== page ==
by Jeffrey J. Peterson, President, CLU
Intelligently planned business buy/sell agreements cover the contingencies of voluntary withdrawal, death or the disablement of a business owner. In the case of voluntary withdrawal, the buyout process is usually detailed in the buy/sell agreement. If it is not, then the matter has to be negotiated at the time of the withdrawal. It is also not uncommon for this buyout trigger to be structured as an installment.
Death is certain, but the time of death is uncertain. Therefore, it could happen while the agreement is in force and has to be contemplated. The solution to the funding of the buy-sell agreement is simple with the purchase of life insurance on the parties to the agreement. A lump-sum settlement is the usual funding design.
Disability presents different considerations. Typically, the disability provisions of a buy-sell agreement contain an elimination period of 12 months or longer. This gives the disabled person time to recover and return to work without being forced to prematurely sell his/her business interest. Once the elimination period (or trigger date) has been completed, the funding by disability insurance can be handled in one of three ways: an installment, lump sum, or down payment followed by monthly installments.
The installment sales basis is frequently chosen as the plan design for disability funding of a buy/sell agreement. There are some disadvantages to this design, which should be weighed carefully. Among them is the requirement that a reasonable interest rate must be charged on any installment sale. If interest is not charged, the IRS will impute a compound rate of interest commensurate with the current top rates charged by banks. The recipient of the interest will be required to declare this as taxable income.
Disability buyout plans typically pay an amount equal to the principal payment, but not the interest. Simple interest of 6 percent on a million dollars is $60,000 per year, which is uninsured and requires cash to cover the cost.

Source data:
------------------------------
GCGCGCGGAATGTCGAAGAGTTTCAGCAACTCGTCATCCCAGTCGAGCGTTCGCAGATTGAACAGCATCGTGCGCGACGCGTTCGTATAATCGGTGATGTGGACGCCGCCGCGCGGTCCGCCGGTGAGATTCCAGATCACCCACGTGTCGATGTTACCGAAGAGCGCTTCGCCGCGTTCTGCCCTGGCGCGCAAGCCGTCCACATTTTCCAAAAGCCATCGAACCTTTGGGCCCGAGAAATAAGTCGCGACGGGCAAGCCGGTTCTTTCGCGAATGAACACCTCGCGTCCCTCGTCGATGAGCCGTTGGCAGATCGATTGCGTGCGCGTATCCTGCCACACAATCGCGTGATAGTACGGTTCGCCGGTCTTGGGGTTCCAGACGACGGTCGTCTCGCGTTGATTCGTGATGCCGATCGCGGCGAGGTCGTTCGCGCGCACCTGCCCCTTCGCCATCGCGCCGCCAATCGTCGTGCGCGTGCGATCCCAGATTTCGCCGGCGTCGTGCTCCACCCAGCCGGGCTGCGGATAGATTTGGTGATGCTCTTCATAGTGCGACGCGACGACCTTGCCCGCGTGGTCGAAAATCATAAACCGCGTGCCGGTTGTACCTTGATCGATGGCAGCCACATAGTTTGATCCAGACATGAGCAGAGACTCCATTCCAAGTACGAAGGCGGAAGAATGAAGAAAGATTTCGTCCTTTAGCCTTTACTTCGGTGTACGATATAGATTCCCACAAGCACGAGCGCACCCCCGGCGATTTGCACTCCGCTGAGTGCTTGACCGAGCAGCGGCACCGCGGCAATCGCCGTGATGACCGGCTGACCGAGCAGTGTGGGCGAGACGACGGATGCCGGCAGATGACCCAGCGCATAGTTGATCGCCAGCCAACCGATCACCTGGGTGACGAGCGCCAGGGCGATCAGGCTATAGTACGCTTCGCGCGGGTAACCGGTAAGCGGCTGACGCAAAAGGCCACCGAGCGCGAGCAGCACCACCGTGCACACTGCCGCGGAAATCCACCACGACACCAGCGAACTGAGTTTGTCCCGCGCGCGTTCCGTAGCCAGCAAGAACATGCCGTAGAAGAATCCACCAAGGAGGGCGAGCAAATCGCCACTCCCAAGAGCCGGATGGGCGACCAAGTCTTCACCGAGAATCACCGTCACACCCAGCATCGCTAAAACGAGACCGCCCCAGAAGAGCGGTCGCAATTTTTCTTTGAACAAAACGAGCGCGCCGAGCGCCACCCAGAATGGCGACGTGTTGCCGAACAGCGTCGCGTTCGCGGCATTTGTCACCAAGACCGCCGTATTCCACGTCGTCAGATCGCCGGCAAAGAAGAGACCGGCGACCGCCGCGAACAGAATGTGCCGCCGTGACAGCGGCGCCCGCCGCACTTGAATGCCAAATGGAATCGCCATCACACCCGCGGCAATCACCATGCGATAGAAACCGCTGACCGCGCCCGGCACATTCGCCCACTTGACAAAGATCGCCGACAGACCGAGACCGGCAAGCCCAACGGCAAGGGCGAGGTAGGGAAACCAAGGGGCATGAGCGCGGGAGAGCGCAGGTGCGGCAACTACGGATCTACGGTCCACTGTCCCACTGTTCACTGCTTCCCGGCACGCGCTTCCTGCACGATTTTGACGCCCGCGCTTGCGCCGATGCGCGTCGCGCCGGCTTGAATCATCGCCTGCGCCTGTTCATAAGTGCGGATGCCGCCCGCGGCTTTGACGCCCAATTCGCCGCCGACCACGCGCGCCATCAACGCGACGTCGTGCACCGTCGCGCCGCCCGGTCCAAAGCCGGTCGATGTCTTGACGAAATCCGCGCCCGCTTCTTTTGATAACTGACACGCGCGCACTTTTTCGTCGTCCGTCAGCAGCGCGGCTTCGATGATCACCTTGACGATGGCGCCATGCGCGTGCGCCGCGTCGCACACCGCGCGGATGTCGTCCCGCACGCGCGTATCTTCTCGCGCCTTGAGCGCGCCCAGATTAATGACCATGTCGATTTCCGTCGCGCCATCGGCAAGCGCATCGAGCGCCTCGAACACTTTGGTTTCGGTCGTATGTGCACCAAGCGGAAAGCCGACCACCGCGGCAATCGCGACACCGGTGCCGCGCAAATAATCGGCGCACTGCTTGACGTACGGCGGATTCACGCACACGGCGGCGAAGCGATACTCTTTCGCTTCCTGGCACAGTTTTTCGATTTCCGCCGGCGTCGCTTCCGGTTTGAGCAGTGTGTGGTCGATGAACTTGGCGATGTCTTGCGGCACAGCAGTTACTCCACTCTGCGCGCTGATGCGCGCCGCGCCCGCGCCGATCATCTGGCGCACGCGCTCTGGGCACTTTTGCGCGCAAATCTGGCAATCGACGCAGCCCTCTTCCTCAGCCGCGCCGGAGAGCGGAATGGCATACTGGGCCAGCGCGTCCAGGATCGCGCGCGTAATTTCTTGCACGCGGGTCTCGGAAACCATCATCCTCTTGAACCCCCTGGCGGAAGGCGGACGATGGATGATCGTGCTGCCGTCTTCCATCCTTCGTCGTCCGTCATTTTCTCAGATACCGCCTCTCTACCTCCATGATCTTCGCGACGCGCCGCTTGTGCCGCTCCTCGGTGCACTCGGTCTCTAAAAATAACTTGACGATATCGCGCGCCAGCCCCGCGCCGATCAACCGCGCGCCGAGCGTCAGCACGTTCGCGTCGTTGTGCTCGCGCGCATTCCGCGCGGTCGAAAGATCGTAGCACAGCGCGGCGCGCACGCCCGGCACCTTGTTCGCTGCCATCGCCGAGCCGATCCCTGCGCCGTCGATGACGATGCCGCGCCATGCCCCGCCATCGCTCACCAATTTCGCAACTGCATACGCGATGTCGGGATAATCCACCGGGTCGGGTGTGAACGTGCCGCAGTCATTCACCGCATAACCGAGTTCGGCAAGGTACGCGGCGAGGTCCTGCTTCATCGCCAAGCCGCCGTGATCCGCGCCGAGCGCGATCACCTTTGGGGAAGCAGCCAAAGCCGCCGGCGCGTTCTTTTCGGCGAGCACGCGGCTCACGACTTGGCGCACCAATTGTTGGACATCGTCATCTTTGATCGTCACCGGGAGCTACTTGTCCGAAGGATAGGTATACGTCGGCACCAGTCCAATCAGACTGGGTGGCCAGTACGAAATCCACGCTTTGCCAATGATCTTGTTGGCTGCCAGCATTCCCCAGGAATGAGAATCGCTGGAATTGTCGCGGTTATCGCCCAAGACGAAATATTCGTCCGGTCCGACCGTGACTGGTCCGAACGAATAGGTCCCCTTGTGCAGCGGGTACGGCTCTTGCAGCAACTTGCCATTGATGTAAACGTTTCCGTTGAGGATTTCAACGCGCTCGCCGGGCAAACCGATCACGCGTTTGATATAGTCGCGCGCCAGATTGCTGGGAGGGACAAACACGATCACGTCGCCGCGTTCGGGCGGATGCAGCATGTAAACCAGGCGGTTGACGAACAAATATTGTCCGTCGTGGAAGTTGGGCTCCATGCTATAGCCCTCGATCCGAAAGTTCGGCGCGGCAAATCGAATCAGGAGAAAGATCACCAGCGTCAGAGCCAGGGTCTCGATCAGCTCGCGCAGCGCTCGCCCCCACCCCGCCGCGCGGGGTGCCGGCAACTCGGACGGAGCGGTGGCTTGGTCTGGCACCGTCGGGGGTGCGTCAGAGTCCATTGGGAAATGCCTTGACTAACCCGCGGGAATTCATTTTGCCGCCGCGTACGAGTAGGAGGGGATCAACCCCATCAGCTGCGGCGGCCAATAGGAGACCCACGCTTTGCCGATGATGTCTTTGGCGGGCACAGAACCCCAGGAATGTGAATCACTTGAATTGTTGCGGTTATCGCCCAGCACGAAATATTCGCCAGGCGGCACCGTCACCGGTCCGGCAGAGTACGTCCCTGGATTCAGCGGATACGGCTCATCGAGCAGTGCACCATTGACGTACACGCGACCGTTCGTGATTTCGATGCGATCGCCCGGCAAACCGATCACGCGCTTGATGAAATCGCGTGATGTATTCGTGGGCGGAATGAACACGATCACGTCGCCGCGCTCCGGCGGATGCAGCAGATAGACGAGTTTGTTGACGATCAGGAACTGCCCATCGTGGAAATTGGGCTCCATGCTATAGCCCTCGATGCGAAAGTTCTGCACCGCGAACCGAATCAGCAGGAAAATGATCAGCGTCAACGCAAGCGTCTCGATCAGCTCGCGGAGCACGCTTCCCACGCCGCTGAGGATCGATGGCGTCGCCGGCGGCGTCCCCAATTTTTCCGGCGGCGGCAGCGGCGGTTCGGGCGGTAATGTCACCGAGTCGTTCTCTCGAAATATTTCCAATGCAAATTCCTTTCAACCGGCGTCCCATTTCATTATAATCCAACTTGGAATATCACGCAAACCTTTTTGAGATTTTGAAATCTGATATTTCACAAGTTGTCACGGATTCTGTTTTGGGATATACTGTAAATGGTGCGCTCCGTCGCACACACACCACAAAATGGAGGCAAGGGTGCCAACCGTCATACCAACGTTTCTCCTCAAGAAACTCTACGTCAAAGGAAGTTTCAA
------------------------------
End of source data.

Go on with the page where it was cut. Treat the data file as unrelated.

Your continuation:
A lump-sum benefit eliminates the interest cost. An additional advantage of the lump-sum benefit is that it eliminates the need to continue life insurance on the disabled business owner. The monthly benefit installment purchase option needs ongoing life insurance to protect against the disabled owner dying during the buyout period, stopping the flow of monthly disability benefits.
If the seller wants to be paid on an installment buyout basis, the lump-sum benefit can be paid to a trustee to hold, and then release the funds on an installment basis. This eliminates the tax on interest received and the need for continuing the life insurance.
Recovery — Installment buyout policies may not guarantee continuation of monthly benefits should the insured recover. Because the buy-sell agreement is usually binding and final on the trigger date, this could leave the purchaser with the obligation to pay for his acquired share, but no funds would be available to make the payments if the disabled partner recovers.
Death — Installment buyout policies will typically not continue the benefit payments if the insured dies within the installment period. This means that the life insurance policy purchased to fund the death portion of the buy-sell agreement cannot be transferred to the disabled owner or dropped until the end of the installment period, because the death benefit will be needed to complete the transaction in the event of death during the buyout period.
With the lump-sum plan, the life insurance policy can be transferred or dropped. This approach allows the disabled business owner to receive a fair market value for the business, and the buyer(s) may transfer or drop the life insurance policy that was put in force to provide buy-sell funding in the event of death.